In August of 1619, a journal entry recorded that “20 and odd” Angolans, kidnapped by the Portuguese, arrived in the British colony of Virginia and were then bought by English colonists.
The date and the story of the enslaved Africans have become symbolic of slavery’s roots, despite captive and free blacks likely being present in the Americas in the 1400s and as early as 1526 in the region that would become the United States.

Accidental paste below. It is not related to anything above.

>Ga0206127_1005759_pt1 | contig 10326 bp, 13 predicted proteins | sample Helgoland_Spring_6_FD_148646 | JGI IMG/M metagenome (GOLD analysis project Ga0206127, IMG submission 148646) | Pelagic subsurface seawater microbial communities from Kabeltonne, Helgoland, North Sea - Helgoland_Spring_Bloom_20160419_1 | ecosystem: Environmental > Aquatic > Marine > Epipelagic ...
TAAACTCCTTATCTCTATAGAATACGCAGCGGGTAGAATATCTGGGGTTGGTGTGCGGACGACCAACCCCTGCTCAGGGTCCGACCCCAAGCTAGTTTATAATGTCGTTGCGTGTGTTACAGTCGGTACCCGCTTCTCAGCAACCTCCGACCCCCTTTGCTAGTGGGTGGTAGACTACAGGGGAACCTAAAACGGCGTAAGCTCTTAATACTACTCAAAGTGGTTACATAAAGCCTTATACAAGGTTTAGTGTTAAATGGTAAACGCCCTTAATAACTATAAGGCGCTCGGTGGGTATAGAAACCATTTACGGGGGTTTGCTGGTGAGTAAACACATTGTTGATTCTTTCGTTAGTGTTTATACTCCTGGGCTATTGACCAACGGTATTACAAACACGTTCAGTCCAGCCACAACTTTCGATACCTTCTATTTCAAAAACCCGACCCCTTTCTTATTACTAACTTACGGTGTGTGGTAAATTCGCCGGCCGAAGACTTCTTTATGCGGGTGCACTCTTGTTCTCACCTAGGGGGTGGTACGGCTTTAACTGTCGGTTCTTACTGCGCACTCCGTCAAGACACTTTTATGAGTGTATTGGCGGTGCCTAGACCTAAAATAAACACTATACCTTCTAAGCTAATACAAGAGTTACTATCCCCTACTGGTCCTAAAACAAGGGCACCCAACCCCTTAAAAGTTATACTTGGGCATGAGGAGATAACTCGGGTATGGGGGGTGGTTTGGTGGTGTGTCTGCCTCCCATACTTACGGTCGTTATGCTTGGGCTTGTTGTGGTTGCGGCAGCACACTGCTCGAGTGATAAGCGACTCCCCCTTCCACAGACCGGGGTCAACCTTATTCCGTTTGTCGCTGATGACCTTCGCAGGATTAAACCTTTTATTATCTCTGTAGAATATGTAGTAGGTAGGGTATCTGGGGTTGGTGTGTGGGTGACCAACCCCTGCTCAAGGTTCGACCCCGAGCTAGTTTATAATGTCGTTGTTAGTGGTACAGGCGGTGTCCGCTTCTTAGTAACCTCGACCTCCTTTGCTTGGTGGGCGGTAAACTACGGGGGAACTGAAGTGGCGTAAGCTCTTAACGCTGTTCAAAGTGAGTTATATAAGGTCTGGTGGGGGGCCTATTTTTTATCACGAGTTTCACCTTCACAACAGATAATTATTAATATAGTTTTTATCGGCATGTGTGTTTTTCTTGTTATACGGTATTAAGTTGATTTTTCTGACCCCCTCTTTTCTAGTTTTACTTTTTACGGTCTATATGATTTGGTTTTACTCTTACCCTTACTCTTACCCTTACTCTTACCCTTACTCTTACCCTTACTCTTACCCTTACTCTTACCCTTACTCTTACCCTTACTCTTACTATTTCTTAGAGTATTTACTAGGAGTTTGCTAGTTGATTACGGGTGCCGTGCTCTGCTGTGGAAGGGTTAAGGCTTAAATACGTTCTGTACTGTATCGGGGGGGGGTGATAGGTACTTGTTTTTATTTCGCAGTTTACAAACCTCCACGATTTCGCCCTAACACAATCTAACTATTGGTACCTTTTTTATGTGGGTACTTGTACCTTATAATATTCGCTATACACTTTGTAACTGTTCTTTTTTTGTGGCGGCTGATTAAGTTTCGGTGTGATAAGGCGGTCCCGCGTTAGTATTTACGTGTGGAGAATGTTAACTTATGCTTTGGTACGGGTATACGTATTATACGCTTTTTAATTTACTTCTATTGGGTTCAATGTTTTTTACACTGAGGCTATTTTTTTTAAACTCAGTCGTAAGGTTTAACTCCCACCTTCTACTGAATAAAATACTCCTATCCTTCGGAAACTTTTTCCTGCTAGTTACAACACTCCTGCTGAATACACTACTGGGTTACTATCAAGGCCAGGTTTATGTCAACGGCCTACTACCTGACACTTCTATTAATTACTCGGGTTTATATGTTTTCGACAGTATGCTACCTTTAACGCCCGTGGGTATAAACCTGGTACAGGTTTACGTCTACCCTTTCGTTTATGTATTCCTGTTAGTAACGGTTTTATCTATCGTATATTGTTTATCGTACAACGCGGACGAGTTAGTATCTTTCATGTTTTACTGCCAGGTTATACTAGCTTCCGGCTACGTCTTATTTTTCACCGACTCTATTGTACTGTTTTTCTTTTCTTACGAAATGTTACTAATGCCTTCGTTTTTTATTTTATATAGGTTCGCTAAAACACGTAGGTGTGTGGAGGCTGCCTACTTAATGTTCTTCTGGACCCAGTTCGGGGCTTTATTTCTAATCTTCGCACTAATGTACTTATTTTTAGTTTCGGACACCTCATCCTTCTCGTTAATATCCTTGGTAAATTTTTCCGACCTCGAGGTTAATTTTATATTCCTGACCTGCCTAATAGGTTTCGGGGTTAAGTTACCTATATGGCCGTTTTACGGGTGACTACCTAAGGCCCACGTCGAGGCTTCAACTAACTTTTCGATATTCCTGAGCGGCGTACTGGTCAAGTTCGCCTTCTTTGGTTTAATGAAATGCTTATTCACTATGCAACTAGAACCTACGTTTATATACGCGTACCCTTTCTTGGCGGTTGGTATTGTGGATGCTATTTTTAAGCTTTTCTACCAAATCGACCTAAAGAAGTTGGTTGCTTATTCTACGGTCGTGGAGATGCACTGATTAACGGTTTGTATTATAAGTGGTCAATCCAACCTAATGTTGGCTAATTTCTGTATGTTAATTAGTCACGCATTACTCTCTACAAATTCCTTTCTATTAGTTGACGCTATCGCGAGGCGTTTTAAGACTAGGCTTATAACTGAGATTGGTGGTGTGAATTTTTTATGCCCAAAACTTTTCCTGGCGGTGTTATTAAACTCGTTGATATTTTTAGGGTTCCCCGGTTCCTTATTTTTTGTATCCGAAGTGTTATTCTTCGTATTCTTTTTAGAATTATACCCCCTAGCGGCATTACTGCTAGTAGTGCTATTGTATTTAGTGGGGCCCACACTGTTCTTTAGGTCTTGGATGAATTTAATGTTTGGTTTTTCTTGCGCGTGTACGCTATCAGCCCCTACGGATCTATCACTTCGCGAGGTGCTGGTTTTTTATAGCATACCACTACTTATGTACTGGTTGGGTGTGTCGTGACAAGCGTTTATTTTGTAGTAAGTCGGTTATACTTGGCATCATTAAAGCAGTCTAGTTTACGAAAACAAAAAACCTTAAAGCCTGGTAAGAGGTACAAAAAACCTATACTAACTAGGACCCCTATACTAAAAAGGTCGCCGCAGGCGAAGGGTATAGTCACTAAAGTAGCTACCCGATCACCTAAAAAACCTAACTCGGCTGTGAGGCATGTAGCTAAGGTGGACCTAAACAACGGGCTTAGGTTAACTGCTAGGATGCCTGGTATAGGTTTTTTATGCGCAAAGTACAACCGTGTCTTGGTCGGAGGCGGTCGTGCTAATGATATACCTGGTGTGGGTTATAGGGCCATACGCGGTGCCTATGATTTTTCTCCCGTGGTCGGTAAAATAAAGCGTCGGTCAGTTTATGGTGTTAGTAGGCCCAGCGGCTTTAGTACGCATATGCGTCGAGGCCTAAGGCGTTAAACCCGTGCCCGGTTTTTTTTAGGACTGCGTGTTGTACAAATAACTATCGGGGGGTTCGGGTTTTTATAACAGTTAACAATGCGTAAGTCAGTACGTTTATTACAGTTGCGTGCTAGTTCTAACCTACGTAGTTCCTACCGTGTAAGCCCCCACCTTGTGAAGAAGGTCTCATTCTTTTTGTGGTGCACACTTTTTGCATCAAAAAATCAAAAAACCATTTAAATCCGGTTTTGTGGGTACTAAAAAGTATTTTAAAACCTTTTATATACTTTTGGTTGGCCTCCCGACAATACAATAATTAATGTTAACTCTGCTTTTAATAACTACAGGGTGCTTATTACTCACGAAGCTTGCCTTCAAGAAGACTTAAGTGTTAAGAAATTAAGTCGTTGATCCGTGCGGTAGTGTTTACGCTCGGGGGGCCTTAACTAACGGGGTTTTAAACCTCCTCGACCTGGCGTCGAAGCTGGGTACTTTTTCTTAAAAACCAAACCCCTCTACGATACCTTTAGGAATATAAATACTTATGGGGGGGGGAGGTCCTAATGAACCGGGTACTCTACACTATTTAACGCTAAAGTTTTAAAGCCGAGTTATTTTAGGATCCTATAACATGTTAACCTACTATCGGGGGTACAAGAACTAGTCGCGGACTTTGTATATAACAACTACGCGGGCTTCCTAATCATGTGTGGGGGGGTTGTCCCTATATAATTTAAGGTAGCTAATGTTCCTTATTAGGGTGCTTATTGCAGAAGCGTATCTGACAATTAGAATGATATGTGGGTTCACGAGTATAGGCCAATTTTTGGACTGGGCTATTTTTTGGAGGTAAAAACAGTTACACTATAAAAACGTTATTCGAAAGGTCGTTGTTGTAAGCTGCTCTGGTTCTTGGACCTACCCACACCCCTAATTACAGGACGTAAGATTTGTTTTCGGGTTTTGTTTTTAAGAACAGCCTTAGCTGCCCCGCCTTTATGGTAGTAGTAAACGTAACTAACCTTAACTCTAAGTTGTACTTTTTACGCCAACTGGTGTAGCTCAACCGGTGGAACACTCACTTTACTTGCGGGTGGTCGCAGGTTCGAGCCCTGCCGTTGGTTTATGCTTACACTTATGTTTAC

The fate of enslaved people in the United States would divide the nation during the Civil War. And after the war, the racist legacy of slavery would persist, spurring movements of resistance, including the Montgomery Bus Boycott, the Selma to Montgomery March, and the Black Lives Matter movement, among others.
Through it all, Black leaders, artists and writers have emerged to shape the character and identity of a nation.